Sergio Lepri, great master of journalism, passes away at 102

Farewell to Sergio Lepri, longtime editor of Ansa. A great master of journalism, he trained generations of younger colleagues. He passed away yesterday at the age of 102.

Sergio Lepri, one of the greatest masters of journalism in recent history, whose teachings shaped generations of younger colleagues, passed away yesterday in Rome at the age of 102. A historic director of Ansa, he had led the leading national news agency for nearly 30 years, from 1962 to 1990.

Born in Florence on September 24, 1919, he had studied at the Liceo Michelangiolo in his hometown and then graduated in philosophy from the University of Florence in 1940. Having become an army sergeant during World War II, he joined the Resistance after the armistice and in parallel began his first experiences as a journalist, in the underground newspaper L’Opinione, organ of the Florentine section of the Liberal Party. After the liberation of Florence on August 11, 1944, he became city secretary of the PLI. Instead, his internship dates from 1945-1946, at La Nazione del popolo, the newspaper of the Tuscan Committee for National Liberation, and his entry among professional journalists in 1946. Lepri worked at La Nazione del popolo; in the meantime becoming the Giornale del Mattino, until 1956. After some experience as press secretary (first spokesman for Amintore Fanfani, then head of the press service of the Presidency of the Council of Ministers, with President Fanfani), he joined Ansa in 1960, of which he immediately became co-director in charge and then, from 1962, editor in chief.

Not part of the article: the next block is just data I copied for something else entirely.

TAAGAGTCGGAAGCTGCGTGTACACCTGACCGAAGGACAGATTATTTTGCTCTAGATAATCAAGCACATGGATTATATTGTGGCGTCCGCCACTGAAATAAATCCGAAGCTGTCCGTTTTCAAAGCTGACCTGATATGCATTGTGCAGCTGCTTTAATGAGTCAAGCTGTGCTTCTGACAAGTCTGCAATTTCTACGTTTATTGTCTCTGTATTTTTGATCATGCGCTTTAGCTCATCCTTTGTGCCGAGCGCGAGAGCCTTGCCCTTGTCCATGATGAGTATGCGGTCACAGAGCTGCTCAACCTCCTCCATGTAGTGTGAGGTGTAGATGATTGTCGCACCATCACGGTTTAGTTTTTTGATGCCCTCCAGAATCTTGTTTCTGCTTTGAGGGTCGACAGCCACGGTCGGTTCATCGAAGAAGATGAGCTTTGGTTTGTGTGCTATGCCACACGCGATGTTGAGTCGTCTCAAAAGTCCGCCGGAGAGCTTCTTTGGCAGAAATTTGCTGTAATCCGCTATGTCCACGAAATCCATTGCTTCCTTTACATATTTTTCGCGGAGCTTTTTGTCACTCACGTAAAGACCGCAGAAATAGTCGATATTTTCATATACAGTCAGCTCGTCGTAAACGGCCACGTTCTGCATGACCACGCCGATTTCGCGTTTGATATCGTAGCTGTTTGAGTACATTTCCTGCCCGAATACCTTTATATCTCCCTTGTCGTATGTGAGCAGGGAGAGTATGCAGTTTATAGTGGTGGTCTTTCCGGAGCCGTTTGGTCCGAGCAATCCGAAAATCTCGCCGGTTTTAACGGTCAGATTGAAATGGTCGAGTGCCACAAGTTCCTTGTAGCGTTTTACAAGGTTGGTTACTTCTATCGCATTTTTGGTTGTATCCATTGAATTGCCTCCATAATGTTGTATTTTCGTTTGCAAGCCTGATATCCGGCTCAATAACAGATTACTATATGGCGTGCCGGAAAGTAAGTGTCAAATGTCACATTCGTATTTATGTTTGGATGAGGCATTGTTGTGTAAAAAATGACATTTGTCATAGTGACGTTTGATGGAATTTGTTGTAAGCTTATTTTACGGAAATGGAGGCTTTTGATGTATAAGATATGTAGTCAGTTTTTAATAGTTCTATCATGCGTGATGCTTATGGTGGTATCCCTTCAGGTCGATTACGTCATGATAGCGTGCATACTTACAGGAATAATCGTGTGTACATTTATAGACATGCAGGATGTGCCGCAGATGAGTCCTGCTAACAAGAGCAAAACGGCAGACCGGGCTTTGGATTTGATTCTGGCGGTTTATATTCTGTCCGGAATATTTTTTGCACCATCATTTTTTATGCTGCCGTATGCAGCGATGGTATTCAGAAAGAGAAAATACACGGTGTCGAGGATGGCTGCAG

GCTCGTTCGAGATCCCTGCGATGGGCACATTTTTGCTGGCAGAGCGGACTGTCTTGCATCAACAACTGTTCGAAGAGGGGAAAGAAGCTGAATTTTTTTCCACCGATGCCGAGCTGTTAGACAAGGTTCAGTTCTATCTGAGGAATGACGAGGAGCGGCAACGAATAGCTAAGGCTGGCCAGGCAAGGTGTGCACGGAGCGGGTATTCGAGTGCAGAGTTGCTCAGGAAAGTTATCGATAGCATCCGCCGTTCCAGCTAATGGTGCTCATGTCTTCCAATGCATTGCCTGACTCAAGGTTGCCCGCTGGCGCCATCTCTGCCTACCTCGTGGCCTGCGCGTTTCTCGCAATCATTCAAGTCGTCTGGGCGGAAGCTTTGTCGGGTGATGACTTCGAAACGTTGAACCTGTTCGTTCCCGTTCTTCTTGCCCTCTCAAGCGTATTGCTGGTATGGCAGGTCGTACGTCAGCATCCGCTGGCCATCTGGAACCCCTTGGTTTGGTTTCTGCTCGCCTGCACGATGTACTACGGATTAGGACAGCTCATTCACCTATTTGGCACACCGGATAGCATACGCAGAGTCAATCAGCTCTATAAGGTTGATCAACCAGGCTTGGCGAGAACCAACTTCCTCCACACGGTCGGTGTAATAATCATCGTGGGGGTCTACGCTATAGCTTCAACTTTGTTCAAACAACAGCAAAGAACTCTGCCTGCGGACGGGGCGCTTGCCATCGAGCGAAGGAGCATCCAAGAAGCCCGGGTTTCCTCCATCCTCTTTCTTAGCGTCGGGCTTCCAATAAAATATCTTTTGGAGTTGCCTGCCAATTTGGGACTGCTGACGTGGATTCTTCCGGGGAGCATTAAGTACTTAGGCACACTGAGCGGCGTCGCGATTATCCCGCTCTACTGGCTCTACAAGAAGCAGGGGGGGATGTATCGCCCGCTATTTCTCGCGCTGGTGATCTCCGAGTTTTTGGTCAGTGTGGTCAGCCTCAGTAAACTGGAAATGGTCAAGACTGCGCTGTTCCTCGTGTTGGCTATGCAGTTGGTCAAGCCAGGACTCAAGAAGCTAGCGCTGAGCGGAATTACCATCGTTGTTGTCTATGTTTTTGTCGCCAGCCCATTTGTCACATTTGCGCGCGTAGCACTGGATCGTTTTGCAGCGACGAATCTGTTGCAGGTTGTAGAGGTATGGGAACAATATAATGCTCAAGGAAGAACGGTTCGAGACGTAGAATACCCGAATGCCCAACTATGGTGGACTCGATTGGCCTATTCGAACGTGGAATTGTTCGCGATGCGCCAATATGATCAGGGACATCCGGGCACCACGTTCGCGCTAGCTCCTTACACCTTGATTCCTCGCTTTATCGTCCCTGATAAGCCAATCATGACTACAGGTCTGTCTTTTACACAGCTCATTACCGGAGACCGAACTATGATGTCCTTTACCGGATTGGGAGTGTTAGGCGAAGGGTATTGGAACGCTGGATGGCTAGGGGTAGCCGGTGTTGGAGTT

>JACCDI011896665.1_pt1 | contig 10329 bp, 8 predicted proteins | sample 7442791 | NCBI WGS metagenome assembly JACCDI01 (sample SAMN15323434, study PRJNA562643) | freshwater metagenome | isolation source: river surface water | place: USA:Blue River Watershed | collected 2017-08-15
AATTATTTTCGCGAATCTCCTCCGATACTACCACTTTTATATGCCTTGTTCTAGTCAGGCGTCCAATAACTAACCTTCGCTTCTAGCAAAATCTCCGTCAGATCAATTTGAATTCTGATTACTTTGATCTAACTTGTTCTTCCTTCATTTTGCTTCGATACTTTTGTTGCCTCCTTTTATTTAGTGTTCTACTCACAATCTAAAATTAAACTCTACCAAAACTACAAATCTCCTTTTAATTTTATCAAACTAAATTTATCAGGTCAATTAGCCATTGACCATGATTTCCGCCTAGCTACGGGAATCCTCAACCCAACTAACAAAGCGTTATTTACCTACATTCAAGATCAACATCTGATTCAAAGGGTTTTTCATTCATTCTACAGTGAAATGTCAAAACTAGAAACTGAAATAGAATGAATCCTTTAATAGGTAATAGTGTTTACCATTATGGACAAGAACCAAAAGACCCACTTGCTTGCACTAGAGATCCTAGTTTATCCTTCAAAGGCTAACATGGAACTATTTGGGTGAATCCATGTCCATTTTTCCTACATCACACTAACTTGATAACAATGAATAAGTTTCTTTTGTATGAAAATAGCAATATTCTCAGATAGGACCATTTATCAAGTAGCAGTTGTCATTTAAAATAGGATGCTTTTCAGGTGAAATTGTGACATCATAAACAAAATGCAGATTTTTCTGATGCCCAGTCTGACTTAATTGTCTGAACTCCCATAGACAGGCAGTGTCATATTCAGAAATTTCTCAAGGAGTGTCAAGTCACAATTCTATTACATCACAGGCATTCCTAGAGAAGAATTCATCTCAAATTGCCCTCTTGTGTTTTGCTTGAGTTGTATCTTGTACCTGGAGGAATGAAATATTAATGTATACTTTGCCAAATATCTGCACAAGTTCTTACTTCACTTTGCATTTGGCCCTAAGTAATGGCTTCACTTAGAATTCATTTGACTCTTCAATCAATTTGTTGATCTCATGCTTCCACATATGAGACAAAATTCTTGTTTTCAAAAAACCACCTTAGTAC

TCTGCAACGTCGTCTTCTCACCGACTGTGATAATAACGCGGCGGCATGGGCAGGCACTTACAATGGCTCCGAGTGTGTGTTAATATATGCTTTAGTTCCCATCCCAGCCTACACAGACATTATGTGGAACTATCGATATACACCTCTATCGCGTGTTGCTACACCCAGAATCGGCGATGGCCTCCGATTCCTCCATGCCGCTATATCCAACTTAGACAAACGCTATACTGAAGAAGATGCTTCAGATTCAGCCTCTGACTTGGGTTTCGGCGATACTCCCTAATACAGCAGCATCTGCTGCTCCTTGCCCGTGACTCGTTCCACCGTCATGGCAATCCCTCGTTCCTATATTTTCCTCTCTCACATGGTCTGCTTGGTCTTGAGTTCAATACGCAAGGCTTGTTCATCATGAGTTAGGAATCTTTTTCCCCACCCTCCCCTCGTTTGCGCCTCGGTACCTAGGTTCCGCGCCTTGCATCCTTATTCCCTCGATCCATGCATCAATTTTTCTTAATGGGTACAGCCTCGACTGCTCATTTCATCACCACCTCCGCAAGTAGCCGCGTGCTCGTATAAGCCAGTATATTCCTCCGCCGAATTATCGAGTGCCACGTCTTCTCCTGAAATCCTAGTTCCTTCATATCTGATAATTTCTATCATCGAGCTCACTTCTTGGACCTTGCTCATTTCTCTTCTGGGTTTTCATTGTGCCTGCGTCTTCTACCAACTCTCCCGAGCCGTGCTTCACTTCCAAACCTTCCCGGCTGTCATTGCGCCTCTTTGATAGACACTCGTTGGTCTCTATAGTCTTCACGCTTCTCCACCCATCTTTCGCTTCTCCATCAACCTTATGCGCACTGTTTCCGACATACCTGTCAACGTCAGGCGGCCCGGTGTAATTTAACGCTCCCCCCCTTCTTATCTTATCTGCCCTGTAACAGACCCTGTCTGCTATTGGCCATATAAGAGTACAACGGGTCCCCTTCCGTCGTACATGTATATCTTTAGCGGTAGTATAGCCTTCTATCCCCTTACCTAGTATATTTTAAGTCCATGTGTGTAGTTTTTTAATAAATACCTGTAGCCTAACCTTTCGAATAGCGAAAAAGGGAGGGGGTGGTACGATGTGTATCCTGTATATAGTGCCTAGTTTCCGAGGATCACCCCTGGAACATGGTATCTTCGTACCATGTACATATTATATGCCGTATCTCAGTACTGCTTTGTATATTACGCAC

Lepri was one of the first journalists to realize the potential of digital: in the 1970s, under his direction, Ansa became the first agency in Europe to have an electronic archive at a time when news was stored on paper, crammed onto shelves. A journalist valued for his independence, he had said that “The privilege of serious journalism is not to take sides. I came to journalism at the end of the war. Young people like me decided to be a journalist because it was a tool to enrich everyone’s wealth of information. A tool of knowledge, of democracy and freedom, as a service.”

Sergio Lepri’s experiences also include teaching at Luiss in Rome from 1988 to 2004: here he taught Information Language and Writing Techniques in the School of Journalism of the Faculty of Political Science. Fundamental were his contributions to teaching the craft of journalism, honored with numerous essays, including the Manual of Journalistic Language published by Etas in 1976 and 1983, and the more recent News. Handbook of Writing and Style for Written and Spoken Information (Rizzoli, 2011), as well as handouts for courses of the Order of Journalists. Awards include a medal from the National Council of the Order of Journalists on the occasion of his 100th birthday in 2019.

“With Sergio Lepri,” said President of the Republic Sergio Mattarella, “passes away a prestigious editor, a master of professionalism and deontology for generations of journalists, and an attentive and participatory witness of long and decisive phases of Italian history.”

Sergio Lepri, great master of journalism, passes away at 102
Sergio Lepri, great master of journalism, passes away at 102

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